Earth Day in the Sonoma Valley

Spring holidays are as old as the harvest, and many of them have become so deeply baked into the season we barely recognize their pre-historic roots. Not so Earth Day, Saturday, April 22: This conscious celebration of the Earth was first established in 1970 by Sen. Gaylord Nelson (D-Wisc.), and is now thought to be the biggest secular holiday in the world.

“Remembering how desperate we were just a few months ago during the drought, it’s a decent reminder to stop and think about the fragile relationship people have with nature,” said Richard Dale, executive director of Sonoma Ecology Center. “Earth Day is a great time to consider the natural world, to give back where you can, and to celebrate the great fortune we have to live in such a beautiful, inspiring place.”

Or, as 1st District Supervisor Susan Gorin said, “Go take a hike! There’s no excuse to stay inside and not appreciate the magnificent place where we live.”

At Bouverie Preserve in Glen Ellen, they’re taking that advice with hikes every hour from 9:30 a.m. until 12:30 p.m., exploring the “hills, habitats and hidden treasures” of the 535-acre landscape. Only caveat is that minors under 18 must be accompanied by an adult, but everyone can dive into the activates at Gilman Hall, the preserve’s visitors center.

Bouverie is located at 13935 Sonoma Highway 12, Glen Ellen, and though admission is usually be appointment only, they make an exception during this Earth Day Open House, 9 a.m. to 2 p.m. Go to egret.org/visit_bouverie for information, or call 415-868-9244.

They’re also noting Earth Day at Quarryhill Botanical Garden just up the highway. In fact tree-huggers can do both: the 10th annual celebration at Quarryhill runs from 11 a.m. to 3 p.m., and includes family activities such as a nature scavenger hunt, arts and crafts, live animal viewing and everything else from succulents to bees, rare gems to a bat display.

The day is also the occasion of their annual Plant Sale, and since Quarryhill – which is celebrating its 30th anniversary this year – is an internationally recognized botanical garden, it could be a perfect opportunity to pick up Asian flora for local gardeners.

The Happy Earth Day celebration at Quarryhill is free, but there is a $10 parking charge, per vehicle – which is an implicit endorsement of ride-sharing. Quarryhill Botanical Garden is located at 12841 Sonoma Highway, Glen Ellen. For more information, go to quarryhillbg.org or call 996-3166.

Several regional parks also have programs planned to celebrate the earth. At Jack London State Historic Park their unusual two-day Backpacking on Sonoma Mountain hike was supposed to get underway on Saturday, April 22, at neighboring North Sonoma Mountain Regional Park with a 9-mile traverse of Sonoma Mountain. Unfortunately this event has been cancelled. For more information, visit parks.sonomacounty.ca.gov.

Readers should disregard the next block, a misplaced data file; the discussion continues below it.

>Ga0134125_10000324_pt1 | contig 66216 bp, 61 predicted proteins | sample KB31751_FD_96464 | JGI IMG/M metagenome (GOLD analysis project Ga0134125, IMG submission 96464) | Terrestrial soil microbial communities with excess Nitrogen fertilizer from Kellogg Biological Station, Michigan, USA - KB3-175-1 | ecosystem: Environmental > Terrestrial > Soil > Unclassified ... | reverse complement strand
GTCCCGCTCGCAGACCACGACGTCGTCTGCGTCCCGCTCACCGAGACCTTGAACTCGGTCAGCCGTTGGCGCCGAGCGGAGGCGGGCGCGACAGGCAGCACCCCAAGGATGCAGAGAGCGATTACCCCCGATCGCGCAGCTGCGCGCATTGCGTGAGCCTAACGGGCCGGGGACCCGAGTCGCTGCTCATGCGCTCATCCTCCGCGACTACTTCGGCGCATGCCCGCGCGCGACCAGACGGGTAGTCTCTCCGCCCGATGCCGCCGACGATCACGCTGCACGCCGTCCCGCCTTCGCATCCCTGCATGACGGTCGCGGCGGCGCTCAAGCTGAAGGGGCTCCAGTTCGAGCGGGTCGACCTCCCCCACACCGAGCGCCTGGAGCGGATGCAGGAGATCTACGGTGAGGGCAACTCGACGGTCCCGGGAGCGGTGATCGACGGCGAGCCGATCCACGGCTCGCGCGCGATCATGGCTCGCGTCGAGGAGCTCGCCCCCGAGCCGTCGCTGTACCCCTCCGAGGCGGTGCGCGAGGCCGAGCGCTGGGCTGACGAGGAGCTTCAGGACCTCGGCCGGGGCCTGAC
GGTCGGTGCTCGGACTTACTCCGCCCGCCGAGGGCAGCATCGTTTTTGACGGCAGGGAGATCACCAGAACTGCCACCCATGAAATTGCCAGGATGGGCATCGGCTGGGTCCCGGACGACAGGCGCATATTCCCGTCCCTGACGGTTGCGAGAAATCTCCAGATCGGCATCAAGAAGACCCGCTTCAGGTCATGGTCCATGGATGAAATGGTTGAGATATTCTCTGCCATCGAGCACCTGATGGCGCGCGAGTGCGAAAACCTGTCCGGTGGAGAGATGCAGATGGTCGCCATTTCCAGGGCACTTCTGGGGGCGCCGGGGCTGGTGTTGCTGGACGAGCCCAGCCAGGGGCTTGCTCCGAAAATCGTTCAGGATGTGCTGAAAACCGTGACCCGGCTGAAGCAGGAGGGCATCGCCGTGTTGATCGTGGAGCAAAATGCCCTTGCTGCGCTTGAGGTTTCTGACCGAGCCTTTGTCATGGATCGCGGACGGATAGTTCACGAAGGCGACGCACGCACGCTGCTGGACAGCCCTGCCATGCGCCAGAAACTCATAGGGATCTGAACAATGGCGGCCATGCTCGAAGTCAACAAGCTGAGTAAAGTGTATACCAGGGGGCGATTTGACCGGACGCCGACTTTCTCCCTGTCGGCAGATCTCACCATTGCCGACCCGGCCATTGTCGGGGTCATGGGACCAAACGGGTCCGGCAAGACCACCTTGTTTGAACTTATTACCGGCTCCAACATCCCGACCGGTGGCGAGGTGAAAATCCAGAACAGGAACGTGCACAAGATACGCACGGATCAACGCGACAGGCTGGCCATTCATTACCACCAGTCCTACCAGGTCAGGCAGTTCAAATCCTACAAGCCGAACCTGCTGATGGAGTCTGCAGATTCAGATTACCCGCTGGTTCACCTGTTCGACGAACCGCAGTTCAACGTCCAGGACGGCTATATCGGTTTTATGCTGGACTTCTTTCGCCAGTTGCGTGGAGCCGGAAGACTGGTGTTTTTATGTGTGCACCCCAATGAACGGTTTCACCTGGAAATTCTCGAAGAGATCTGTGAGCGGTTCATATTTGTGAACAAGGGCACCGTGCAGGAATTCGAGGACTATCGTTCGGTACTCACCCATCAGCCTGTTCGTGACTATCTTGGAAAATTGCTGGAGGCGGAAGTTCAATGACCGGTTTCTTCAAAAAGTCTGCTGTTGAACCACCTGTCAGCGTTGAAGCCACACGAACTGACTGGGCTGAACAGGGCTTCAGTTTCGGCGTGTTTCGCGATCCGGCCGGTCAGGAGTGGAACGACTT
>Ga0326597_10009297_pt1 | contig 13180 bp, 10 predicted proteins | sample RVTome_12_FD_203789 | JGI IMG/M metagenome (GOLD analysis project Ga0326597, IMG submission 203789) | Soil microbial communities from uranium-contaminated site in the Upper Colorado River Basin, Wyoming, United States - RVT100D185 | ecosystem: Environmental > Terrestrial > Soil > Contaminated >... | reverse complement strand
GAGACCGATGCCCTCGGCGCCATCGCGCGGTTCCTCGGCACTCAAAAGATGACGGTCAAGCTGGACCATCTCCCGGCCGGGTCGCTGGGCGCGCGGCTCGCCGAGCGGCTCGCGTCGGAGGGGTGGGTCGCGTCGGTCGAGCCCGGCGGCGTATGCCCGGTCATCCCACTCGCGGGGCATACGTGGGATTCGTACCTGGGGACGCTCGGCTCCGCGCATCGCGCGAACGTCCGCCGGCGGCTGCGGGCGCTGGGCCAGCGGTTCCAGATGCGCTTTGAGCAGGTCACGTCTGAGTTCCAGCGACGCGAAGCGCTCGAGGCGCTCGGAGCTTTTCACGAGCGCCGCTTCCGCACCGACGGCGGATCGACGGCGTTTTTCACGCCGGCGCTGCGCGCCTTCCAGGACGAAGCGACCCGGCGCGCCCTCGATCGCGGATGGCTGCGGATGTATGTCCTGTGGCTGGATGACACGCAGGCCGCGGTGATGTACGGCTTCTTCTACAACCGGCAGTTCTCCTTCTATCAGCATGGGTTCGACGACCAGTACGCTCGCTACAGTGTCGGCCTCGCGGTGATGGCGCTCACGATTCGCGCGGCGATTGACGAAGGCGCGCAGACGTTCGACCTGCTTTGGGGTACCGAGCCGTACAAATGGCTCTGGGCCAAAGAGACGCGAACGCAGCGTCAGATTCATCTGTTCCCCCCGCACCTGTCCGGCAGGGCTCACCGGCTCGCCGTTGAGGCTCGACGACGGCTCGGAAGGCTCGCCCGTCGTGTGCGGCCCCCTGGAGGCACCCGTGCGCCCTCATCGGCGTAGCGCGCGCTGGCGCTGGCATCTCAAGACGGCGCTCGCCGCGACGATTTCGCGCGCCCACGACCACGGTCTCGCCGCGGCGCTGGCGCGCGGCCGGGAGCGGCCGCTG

Closer to home, families can enjoy the true purpose of Earth Day activates with trail clean-up and other volunteer activities at Maxwell Farms Regional Park in Sonoma. Just show up at 9 a.m., ready to help remove trash and invasive plants from Sonoma Creek’s brief passage through the park.

Regional Parks provides tools, gloves, drinks and snacks; volunteers between the ages of 14 and 17 need a parental permission slip, younger volunteers must be accompanied by an adult. Here’s another bonus: Parking is free at Maxell Farms for participating volunteers, others must come up with the $7 parking fee.

There are also volunteer work days at Sugarloaf Ridge State Park and the Nathanson Creek Preserve in the City of Sonoma, both run by the Sonoma Ecology Center, both from 9 a.m. to 1 p.m. Sign up on the website at sonomaecologycenter.org.

Other Earth Day events in the area include a harvest celebration of sorts at Gloria Ferrer, their Bubbles and Blooms Festival with workshops on floral design and arrangement, head wreaths, even building a wall of flowers – plus sparkling wine and food pairings, of course. It’s from noon to 4 p.m. at Gloria Ferrer, 23555 Highway 121, Sonoma; cost is $65, less for members.

Here in town, Sweetwater Spectrum is holding an open house for their Sonoma Farm, with activities starting at 8:30 a.m. with a community work party and continuing until 1 p.m. with a Qi Gong class for beginniners, spring planting tips and a teepee dedication and drum circle. There’ll be a food truck and other activites too, It’s kid-friendly, of course, and free. Sweetwater is at 369 5th St. West, Sonoma.

The Earth Care Festival will include information booths, films, discussion and community action groups, a farmer’s market, activities for children, music, and more. It’s from noon to 3 p.m. at Burlingame Hall, First Congregational Church, 252 W Spain St., Sonoma.

Earth Day comes to an end with sunset, at 7:53 p.m., but that’s when the Star Party at Sugarloaf’s Robert Ferguson Observatory is just getting started. The popular monthly dark-night event lets visitors check out the observatory’s three telescopes and several smaller ones, brought to the event by docents or amateur astronomers.